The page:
“That’s the way it is, Paul D. I can’t explain it to you no better than that, but that’s the way it is. If I have to choose – well, it’s not even a choice.
“That’s the point. The whole point. I’m not asking you to choose. Nobody would. I thought – well, I thought you could – there was some space for me.”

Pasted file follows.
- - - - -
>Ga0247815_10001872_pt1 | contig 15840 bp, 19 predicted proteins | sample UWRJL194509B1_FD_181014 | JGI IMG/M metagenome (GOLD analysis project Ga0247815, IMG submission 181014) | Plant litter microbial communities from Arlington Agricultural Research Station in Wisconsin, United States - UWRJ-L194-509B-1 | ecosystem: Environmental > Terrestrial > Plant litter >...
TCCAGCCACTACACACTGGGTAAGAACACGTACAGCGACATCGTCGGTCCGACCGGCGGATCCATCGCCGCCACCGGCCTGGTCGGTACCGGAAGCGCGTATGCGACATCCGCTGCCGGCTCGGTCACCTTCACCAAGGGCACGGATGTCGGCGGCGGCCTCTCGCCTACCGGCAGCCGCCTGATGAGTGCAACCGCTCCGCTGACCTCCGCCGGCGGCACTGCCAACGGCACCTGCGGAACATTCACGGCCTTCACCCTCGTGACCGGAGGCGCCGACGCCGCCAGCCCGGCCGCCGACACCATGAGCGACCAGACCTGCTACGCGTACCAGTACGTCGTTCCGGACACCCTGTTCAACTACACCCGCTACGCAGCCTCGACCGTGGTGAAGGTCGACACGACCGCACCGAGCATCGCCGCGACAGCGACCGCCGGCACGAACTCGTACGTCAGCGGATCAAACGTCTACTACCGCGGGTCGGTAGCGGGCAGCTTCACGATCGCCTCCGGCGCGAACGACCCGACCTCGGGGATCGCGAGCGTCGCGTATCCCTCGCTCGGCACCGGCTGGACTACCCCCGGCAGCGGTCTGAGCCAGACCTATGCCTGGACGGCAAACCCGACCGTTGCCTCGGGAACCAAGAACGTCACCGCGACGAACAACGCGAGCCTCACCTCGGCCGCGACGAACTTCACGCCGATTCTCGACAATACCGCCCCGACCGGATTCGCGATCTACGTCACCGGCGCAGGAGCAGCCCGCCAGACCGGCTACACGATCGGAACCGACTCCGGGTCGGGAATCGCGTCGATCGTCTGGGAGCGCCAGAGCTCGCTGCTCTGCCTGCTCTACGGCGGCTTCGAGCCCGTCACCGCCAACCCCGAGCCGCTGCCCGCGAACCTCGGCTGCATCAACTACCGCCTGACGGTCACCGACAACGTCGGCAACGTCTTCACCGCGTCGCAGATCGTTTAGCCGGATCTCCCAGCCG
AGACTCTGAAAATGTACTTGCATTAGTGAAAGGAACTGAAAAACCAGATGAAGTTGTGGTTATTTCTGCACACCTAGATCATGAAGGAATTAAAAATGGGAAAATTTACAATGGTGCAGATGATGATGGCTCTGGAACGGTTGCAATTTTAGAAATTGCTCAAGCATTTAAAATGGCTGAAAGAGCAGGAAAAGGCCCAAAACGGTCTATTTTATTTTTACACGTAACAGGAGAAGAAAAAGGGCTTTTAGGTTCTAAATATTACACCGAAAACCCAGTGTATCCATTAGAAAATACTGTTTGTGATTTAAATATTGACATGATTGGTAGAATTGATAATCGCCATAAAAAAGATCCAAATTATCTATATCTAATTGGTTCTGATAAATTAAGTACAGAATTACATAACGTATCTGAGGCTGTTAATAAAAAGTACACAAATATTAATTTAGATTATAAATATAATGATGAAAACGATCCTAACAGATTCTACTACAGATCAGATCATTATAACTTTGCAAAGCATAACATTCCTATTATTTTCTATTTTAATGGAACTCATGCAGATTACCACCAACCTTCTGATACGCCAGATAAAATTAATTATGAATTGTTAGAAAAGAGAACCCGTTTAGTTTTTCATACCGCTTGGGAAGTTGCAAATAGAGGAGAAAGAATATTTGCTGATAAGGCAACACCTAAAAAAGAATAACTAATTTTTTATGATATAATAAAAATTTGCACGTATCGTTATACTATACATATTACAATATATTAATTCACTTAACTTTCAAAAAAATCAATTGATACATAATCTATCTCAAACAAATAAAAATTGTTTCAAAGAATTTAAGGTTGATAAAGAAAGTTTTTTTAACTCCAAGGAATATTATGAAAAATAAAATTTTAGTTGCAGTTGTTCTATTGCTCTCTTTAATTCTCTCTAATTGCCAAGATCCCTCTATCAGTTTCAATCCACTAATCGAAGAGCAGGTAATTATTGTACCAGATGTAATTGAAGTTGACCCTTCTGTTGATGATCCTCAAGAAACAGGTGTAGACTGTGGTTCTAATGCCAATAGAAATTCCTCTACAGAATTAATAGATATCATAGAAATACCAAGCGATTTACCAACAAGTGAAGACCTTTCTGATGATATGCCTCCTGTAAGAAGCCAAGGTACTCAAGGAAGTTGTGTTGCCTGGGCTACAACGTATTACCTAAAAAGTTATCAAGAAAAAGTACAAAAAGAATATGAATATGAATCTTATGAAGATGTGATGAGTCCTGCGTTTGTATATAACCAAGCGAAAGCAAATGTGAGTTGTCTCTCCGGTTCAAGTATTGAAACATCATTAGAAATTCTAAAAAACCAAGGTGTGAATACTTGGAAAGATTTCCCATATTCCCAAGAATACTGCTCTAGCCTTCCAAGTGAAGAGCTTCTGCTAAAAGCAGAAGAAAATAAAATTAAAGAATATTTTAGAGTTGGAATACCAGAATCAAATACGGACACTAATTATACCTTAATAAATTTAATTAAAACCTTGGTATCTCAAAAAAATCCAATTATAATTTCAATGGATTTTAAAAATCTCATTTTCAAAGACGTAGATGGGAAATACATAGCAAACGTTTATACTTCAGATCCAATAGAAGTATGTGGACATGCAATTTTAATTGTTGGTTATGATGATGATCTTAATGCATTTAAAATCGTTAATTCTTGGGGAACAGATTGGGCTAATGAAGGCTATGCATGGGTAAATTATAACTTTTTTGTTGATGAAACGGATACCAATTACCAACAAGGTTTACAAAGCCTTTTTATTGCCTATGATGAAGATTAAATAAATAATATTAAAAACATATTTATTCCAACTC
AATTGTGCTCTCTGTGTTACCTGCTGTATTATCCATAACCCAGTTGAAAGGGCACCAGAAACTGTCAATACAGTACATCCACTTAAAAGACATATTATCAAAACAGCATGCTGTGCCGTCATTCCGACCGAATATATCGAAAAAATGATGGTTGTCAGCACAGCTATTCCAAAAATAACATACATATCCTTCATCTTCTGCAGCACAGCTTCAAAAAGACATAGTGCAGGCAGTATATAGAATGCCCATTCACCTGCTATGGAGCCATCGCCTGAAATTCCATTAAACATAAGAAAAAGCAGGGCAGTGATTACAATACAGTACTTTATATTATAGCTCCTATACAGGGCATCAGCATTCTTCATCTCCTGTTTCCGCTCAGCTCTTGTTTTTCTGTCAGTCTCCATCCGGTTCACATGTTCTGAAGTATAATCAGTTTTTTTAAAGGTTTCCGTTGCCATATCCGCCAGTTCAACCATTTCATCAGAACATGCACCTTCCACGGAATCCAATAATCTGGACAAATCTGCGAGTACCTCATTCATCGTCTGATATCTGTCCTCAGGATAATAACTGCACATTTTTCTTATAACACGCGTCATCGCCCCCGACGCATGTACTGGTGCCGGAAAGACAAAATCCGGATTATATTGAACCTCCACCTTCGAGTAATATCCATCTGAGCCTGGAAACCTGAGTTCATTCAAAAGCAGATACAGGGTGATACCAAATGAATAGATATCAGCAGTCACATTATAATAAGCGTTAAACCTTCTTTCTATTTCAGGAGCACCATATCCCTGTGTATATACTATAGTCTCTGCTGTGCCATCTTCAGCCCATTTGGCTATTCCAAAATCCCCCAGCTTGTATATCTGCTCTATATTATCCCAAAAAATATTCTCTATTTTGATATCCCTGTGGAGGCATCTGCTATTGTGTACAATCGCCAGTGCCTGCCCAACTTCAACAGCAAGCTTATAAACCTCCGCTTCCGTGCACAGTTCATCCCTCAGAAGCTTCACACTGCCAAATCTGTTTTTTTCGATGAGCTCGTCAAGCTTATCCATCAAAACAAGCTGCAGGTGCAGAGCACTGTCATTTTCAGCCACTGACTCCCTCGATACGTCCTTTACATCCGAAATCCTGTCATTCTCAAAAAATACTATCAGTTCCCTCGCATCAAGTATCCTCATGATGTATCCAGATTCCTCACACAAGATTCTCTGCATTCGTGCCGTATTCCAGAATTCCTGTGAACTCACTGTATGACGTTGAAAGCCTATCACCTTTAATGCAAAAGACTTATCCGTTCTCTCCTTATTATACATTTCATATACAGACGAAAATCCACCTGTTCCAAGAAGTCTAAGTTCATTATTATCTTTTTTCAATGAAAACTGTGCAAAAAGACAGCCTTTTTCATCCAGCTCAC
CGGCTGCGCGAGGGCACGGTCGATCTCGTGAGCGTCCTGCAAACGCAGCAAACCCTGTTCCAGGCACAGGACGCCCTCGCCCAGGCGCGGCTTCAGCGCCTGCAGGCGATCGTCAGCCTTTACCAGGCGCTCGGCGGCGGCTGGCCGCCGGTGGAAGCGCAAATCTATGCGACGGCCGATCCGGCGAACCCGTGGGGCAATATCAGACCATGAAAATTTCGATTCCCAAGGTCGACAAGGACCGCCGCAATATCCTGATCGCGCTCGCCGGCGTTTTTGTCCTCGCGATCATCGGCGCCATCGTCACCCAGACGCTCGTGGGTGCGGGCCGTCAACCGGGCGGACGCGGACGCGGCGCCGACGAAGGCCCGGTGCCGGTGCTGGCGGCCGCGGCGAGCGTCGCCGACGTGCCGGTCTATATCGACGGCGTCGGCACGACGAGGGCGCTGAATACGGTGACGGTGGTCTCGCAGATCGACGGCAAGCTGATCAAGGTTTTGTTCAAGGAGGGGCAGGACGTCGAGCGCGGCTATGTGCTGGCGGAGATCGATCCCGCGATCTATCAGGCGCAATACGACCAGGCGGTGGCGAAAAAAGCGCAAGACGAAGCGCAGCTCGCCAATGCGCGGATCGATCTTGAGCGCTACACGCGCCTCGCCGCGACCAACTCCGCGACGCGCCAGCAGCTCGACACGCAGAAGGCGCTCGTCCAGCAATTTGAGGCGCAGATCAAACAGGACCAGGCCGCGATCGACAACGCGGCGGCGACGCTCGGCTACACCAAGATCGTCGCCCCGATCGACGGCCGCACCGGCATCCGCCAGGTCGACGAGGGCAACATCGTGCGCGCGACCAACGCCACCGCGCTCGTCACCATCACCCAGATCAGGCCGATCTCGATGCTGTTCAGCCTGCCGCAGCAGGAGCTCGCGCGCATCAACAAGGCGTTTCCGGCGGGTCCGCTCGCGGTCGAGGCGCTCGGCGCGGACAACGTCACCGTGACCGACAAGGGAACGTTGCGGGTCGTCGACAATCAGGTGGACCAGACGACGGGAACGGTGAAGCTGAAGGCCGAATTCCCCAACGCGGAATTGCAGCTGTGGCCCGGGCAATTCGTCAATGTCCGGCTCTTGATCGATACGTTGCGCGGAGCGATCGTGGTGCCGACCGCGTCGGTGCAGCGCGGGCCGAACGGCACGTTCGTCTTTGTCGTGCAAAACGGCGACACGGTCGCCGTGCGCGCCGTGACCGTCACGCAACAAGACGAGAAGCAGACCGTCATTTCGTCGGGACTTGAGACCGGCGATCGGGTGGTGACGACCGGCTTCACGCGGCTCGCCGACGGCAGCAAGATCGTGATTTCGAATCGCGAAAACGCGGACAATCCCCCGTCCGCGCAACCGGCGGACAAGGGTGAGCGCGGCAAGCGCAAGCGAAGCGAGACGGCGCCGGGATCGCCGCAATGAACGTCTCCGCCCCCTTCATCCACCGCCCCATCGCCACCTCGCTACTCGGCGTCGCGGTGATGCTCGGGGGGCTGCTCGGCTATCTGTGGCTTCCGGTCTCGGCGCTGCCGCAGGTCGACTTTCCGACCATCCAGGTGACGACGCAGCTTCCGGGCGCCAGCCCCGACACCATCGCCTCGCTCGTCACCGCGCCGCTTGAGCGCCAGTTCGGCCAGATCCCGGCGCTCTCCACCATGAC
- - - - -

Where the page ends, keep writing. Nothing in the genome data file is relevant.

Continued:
Anger to survive disavowal of motherlove: Lastly, once Beloved pushes out Paul D from ‘124’ while tolerating Denver, Beloved – the picture of motherlove claimed – is the slave’s anger against a punitive system given shape to survive disavowal of motherlove (most prominently witnessed in the mother scaring the child by showing her ‘the circle and cross’ burnt under her breast, her sorrow of motherlove endowed and wasted sunk below the sorrow of a bloodline decimated, as she said “This is your ma’am. This, ‘and she pointed. ‘I am the only one got this mark now. The rest dead. If something happens to me and you can’t tell me by my face, you can know me by this mark.”.) As Sethe struggled between a right (that, there is no need for words to unravel the code, that is in motherlove implicitly understood when a mother nurses her child, as Beloved’s touch [“no heavier than a feather but loaded, nevertheless, with desire”] and her eyes [“the longing she saw there was bottomless. Some plea barely in control”] hunger for Sethe’s touch and love but in which storytelling must suffice as ‘a way to feeding her’.  pp. 69) and a wrong (Ma’am’s love for Sethe was upto Nan to recount and upto Sethe to remember but “what Nan told her she had forgotten, along with the language she told it in. The same language her ma’am spoke, and which would never come back. But the message – that was and been there all along. Holding the damp white sheets against her chest, she was picking meaning out of a code she no longer understood.” pp. 74) the alienation was obviated with anger ‘she was uncertain at what’, against a predatory system or those who are its prey.